By Muvija M, Lawrence White and Iain Withers
LONDON (Reuters) – Britain's Metro Bank aims to expand its consumer finance lending tenfold to 2 billion pounds, a source familiar with the plan told Reuters, as it seeks to reverse a sharp downturn in its fortunes in the last two years.
Metro Bank hopes the move into riskier but higher-yielding lending will help the loss-making bank return to profit and revive a stock that has fallen 97% since the discovery of a major accounting error in January 2019.
The success or failure of the strategy will have wider implications for competition in Britain's high street banking market, with Metro one of the highest profile so-called challenger banks since it launched in 2010.
Banks across the industry are scrambling to increase profits weighed down by rock bottom central bank interest rates and hefty provisions to cover potential bad loans in the pandemic.
Metro started its bid for higher yields by entering the crowded unsecured lending market through its 2020 purchase of RateSetter, a decade-old firm that became one of Britain's leading peer-to-peer platforms.
The company plans to build out its consumer finance products including those offered by RateSetter, as well as overdrafts, credit cards and personal car loans, the source added.
"In line with our transformation plan, we're accelerating initiatives to shift our asset mix to deliver higher risk-adjusted returns through consumer lending and specialist mortgages," a company spokesperson said.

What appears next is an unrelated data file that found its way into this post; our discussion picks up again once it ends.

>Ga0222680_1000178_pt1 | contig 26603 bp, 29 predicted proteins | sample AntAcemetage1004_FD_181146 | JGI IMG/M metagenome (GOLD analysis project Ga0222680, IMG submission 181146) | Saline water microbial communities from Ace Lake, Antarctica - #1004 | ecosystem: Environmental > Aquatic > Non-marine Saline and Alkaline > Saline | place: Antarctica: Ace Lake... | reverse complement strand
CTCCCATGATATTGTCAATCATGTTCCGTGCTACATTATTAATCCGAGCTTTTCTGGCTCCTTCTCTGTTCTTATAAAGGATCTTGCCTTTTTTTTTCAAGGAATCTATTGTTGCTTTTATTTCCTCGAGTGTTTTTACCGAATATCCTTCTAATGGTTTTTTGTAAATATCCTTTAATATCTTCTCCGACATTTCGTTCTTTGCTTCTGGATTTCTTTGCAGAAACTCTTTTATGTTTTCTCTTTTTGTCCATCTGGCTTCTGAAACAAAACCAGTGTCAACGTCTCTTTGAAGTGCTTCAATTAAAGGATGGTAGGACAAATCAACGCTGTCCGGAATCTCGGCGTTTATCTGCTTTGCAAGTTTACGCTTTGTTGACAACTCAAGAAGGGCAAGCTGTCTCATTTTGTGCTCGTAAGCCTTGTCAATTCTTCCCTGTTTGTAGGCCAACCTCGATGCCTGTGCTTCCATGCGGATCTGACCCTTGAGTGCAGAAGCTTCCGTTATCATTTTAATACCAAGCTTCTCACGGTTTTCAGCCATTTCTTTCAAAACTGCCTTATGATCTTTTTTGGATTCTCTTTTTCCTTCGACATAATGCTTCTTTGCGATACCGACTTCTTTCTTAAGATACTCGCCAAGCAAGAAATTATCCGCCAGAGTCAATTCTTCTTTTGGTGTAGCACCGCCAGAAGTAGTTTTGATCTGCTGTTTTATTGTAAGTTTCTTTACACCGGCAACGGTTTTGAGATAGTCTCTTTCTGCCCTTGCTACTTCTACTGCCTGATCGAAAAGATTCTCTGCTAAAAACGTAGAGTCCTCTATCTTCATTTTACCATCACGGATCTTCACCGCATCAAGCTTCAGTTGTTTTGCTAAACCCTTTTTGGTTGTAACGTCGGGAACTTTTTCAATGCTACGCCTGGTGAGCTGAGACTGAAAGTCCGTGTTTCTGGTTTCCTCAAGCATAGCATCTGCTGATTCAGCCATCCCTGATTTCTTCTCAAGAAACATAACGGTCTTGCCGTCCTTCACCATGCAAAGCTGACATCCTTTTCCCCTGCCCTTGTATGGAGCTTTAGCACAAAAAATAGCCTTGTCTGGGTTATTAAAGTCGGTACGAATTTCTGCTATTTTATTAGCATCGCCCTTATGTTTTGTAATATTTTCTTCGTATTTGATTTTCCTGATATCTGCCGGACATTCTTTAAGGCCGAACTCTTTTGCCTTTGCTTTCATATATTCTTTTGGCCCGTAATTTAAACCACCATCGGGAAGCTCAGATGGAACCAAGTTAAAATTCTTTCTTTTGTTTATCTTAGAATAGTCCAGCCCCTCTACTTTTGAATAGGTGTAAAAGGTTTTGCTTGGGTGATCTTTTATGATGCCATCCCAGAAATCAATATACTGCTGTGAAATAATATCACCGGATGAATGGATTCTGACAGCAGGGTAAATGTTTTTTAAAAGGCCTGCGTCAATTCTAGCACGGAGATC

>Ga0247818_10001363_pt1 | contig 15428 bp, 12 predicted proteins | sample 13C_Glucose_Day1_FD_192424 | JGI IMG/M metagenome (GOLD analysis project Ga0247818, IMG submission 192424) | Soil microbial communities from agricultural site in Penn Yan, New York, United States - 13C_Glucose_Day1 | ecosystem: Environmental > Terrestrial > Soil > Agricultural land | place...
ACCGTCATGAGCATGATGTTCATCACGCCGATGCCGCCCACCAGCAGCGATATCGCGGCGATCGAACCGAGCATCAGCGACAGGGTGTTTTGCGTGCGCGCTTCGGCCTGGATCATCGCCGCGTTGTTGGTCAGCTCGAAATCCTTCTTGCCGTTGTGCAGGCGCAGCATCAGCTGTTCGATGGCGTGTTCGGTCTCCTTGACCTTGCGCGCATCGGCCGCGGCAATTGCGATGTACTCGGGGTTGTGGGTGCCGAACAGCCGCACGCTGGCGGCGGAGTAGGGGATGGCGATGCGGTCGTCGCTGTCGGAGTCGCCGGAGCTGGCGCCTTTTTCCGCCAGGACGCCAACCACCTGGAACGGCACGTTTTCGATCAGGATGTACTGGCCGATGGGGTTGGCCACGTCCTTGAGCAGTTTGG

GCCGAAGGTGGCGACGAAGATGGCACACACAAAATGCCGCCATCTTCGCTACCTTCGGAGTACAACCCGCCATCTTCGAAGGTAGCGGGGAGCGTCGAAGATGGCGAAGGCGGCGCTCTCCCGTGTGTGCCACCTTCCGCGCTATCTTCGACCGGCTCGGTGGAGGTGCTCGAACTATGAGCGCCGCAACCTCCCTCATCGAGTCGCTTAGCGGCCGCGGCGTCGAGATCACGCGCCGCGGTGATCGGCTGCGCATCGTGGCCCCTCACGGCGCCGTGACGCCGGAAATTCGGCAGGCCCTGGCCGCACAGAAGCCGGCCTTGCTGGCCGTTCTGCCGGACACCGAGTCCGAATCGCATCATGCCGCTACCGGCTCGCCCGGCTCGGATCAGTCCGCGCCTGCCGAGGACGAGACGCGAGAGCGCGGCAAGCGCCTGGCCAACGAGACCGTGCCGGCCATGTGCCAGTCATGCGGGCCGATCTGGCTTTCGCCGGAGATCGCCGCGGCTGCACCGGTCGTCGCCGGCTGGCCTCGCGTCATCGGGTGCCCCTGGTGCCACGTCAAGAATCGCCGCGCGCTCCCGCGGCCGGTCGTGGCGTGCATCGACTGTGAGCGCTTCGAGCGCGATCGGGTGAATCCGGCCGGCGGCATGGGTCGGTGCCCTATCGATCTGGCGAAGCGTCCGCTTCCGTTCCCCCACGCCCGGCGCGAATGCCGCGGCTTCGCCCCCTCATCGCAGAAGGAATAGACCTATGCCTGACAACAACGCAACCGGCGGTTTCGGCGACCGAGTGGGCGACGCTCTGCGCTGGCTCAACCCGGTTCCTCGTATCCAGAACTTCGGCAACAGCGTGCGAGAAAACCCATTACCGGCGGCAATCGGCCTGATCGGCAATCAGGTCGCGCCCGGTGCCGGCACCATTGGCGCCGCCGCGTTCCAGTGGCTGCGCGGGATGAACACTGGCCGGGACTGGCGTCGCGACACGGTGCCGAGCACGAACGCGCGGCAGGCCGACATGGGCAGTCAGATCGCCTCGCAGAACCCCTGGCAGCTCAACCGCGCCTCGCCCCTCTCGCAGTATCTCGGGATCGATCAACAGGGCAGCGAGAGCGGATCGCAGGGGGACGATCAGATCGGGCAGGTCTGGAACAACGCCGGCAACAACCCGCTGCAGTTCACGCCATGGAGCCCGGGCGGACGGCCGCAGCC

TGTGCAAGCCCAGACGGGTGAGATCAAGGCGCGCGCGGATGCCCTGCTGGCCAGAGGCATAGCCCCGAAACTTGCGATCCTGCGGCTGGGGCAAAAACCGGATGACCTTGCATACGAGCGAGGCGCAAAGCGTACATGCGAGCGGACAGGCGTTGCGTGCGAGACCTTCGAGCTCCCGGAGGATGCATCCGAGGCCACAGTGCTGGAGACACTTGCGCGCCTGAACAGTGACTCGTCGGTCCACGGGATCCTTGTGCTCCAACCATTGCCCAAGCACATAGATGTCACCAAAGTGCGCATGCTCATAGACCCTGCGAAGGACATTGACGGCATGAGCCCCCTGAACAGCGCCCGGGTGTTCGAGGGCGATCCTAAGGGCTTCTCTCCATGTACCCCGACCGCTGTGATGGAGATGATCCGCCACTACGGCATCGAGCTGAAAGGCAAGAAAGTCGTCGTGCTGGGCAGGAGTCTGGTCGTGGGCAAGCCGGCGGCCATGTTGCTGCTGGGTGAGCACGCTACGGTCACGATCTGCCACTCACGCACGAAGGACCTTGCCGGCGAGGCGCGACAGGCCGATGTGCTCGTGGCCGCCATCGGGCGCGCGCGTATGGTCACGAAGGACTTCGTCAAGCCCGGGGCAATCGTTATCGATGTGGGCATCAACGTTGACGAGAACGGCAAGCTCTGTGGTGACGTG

Metro Bank underperforms UK midcaps
Metro Bank has scooped up deposits worth more than 16 billion pounds through its high street-focused strategy, but is a newcomer to consumer finance, granting only 200 million pounds of consumer loans, or 2%, of its total loan book in 2020.
After the Bank of England slashed benchmark interest rates to reboot the pandemic-hit economy, British lenders have targeted more lucrative areas to boost profits. Consumer loans generally carry a higher interest rate relative to home or business loans.
The crisis led to a drop in consumer lending in 8 out of 12 months last year mainly because of lockdowns, Bank of England data showed, but with curbs easing as vaccinations are rolled out, banks and analysts expect a rebound.
Metro Bank sold a 3.1 billion pound portfolio of lower yielding mortgages to its much larger rival NatWest last year as it sought to change its asset mix.
Metro's strategy could help to improve returns but risks higher impairments for bad loans in an uncertain economic outlook, analyst John Cronin at Dublin-based broker Goodbody said.
"The key question is whether this initiative will drive enhanced risk-adjusted returns and I believe that it can."
(Reporting by Muvija M in Bengaluru and Lawrence White and Iain Withers in London; editing by Barbara Lewis)